I’ve enjoyed it, look forward to continuing to do so, and hope you do too.
-A friendly reminder that my book GO AHEAD AND ASK!, INTERVIEWS ABOUT SCREENWRITING (AND PIE) VOLUME ONE is now available in both print and ebook formats.
It contains 42 interviews with script consultants, and offers a wide variety of helpful advice that could benefit any screenwriter, no matter how much or how little experience they have, as well as each person’s contact info (where applicable), and of course, their favorite kind of pie.
And as the title indicates, this is the first volume. The second and third, featuring interviews with not only more consultants, but also screenwriters, filmmakers, and writers in other mediums, are slated for release in the late June/early July and mid-September timeframes, respectively.
In the meantime, I hope you’ll be interested enough in wanting to take a look at this one.
Thanks for reading, enjoy the book, and have a piece of pie with my compliments.
Author’s note: got some other stuff that requires my attention, and a recent discussion about pineapple upside-down cake reminded me I did a post involving it a few years ago, so hope you enjoy this blast from the past from July 2016.
“Before we get to the gist of today’s post, let’s address the elephant in the room: my western did not advance to the quarterfinals of the PAGE contest.
Honestly, I was a little surprised; I thought it would have done better. After a brief wallow in disappointment, I shrugged my shoulders and moved on. It’s just another one of those things over which I have no control. I still have a ton of confidence in this script and might submit again next year. Also waiting to see how it fares in Austin and the Nicholl.
True, it was a rather lousy way to start the weekend, but over the next couple of days, I managed to redirect my focus, which included a nice long run that involved traversing the Golden Gate Bridge, and attempting something I’ve always wanted to try:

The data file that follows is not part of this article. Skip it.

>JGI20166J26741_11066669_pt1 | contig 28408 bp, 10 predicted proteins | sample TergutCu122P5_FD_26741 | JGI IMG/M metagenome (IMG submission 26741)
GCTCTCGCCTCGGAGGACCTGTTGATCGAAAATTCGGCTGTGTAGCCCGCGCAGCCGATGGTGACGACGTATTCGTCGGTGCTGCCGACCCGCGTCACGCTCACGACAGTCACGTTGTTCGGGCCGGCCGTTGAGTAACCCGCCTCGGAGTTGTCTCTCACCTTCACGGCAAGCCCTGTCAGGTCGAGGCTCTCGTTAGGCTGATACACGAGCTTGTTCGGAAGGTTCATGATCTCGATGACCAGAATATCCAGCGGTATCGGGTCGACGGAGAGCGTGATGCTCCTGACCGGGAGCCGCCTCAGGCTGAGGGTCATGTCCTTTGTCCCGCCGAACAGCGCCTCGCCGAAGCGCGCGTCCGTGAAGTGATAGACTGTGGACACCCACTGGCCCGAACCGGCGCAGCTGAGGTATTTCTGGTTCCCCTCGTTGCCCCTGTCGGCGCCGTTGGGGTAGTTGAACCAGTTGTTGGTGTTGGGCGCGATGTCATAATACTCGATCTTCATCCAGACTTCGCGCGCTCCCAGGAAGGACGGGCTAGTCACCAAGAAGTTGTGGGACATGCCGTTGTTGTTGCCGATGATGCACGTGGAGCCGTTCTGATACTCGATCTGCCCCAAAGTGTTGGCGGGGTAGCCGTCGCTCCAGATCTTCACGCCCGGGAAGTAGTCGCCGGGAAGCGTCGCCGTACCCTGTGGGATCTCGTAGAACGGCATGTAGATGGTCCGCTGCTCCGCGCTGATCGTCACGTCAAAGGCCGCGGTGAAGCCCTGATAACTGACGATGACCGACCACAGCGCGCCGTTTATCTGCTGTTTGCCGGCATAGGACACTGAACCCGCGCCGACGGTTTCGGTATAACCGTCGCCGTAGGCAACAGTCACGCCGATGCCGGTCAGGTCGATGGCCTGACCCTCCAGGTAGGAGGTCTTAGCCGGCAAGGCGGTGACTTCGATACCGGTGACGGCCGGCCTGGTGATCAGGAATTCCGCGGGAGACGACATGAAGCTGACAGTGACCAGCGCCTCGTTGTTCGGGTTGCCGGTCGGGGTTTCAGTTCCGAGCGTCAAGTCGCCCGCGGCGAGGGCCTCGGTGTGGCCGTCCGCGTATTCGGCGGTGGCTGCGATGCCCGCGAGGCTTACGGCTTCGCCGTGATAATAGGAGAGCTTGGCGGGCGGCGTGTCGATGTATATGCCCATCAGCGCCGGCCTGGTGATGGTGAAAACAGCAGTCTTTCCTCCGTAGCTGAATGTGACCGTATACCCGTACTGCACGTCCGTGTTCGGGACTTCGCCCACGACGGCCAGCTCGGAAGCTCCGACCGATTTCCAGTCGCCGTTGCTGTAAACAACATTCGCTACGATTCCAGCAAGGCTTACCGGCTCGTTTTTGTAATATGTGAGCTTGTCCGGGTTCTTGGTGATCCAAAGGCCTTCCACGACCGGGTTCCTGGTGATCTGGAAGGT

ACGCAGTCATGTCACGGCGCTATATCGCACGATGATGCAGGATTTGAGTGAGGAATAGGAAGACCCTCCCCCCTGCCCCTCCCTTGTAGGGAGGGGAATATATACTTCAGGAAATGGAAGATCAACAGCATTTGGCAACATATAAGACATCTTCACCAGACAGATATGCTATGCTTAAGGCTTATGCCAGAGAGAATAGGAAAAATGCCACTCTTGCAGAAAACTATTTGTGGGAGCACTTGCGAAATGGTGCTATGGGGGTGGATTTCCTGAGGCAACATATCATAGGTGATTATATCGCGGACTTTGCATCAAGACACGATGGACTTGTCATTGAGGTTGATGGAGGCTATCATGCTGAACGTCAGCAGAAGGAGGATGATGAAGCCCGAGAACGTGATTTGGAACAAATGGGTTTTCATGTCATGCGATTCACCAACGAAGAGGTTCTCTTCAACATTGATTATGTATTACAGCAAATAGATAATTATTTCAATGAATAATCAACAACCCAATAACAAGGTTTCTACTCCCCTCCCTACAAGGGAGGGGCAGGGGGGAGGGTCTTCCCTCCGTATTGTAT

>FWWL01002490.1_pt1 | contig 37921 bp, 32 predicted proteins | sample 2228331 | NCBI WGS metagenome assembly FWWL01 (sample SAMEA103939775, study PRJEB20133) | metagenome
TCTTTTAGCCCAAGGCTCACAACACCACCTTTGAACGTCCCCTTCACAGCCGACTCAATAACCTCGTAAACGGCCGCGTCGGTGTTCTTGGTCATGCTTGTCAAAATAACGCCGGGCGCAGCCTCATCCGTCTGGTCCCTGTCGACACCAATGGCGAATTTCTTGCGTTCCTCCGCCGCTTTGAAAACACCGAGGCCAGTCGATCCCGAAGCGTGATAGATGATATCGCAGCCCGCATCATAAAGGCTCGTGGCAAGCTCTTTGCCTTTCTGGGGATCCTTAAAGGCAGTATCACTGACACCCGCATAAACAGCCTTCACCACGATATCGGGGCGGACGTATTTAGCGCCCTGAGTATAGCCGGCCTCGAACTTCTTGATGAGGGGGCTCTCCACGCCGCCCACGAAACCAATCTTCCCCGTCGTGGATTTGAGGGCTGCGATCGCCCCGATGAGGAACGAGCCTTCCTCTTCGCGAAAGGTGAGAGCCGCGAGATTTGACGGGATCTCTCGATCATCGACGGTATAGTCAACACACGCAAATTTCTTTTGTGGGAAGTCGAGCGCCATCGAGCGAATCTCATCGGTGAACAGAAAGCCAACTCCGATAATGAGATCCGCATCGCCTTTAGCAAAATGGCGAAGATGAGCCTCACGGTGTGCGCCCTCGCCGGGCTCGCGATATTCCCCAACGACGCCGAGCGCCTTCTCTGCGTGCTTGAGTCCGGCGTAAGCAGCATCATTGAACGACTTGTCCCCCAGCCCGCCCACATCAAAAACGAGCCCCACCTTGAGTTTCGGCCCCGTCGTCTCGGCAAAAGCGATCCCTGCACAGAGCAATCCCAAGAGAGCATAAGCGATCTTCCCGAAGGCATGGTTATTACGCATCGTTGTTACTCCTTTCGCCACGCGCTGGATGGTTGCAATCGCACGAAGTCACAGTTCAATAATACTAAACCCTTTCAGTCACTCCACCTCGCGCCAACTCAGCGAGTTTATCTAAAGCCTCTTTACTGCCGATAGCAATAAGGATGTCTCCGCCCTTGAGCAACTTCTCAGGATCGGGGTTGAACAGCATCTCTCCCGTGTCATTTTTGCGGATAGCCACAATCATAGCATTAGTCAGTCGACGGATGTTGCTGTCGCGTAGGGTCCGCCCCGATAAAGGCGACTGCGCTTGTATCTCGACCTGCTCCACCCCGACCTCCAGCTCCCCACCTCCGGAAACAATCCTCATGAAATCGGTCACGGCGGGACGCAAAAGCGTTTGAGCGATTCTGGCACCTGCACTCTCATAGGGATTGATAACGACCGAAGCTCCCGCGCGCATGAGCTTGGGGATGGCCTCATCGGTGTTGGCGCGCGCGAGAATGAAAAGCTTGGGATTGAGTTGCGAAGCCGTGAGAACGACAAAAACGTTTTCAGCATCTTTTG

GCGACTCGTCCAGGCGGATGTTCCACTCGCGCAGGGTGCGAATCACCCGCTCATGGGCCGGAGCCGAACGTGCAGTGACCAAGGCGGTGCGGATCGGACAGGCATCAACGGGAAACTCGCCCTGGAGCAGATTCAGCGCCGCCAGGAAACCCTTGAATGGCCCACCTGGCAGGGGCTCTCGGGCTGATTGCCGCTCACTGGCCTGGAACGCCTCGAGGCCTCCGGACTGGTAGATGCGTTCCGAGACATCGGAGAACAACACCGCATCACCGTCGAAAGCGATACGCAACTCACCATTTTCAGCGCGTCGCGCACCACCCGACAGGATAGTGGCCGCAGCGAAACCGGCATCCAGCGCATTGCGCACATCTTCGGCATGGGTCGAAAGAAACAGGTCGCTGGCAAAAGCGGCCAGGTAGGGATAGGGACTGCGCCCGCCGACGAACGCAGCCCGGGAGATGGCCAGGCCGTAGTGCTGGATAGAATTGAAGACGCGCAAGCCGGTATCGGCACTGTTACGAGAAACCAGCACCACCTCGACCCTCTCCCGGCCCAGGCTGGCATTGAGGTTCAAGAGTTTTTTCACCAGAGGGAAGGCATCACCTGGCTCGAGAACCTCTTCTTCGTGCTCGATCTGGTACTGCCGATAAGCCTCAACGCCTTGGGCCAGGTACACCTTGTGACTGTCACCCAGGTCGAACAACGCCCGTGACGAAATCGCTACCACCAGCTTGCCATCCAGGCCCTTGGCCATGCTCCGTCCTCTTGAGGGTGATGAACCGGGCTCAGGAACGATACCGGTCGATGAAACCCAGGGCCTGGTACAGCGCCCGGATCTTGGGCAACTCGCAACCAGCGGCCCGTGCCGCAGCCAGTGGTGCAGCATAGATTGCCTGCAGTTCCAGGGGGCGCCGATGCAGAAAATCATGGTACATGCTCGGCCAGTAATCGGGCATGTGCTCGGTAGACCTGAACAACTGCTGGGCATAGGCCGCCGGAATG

Making a pineapple upside-down cake (from scratch, naturally).
Guests were coming over for dinner, and I’d made pies for them before. But this time, I wanted to try something entirely new and preferably a little challenging. I’d say this falls into both categories.
I scoured the internet for an ideal recipe, found one to my satisfaction, and followed the directions to the letter. The result? It looked like it was supposed to, and that’s where the similarities end. A little too sweet and the center was still kind of goopy. Nevertheless, my guests still liked it, and K & I split the last piece after they left. Not bad for a first attempt.
Why did it not turn out the way I expected? A lot of reasons. The oven’s a piece of junk. It didn’t bake long enough. The ingredients and the amount of them probably need to be tweaked. No matter what, I know now that I can adjust all of these next time and get closer to the results I seek.
Except for the oven. It will forever remain a piece of junk until it dies. Which can’t happen soon enough. But I digress.
Notice all of the comparisons you could make between baking and writing a script? Trying something new and long-sought-after. Seeking advice and guidance. Following the guidelines. Doing what I was supposed to. An okay-but-was-hoping-for-better initial result. Planning ahead on what to fix/adjust for next time.
If a less-than-determined baker ended up with the cake I made, they’d probably denounce the whole process, give up entirely and probably buy pre-made stuff at the supermarket. But we’re made of sterner stuff. We hit a snag or some kind of unforeseen development, and we compensate as best we can. We learn what not to do next time. Sometimes you end up with something jaw-droppingly amazing, and sometimes you end up with something totally inedible.
With this whole experience behind me, I can now focus on projects of the immediate future, which includes another round of editing and revising a script, and making a pie or two for a dinner party this coming weekend.
It’s my intention to have the results of both of these undertakings be totally and utterly irresistible when they’re done and ready to serve.”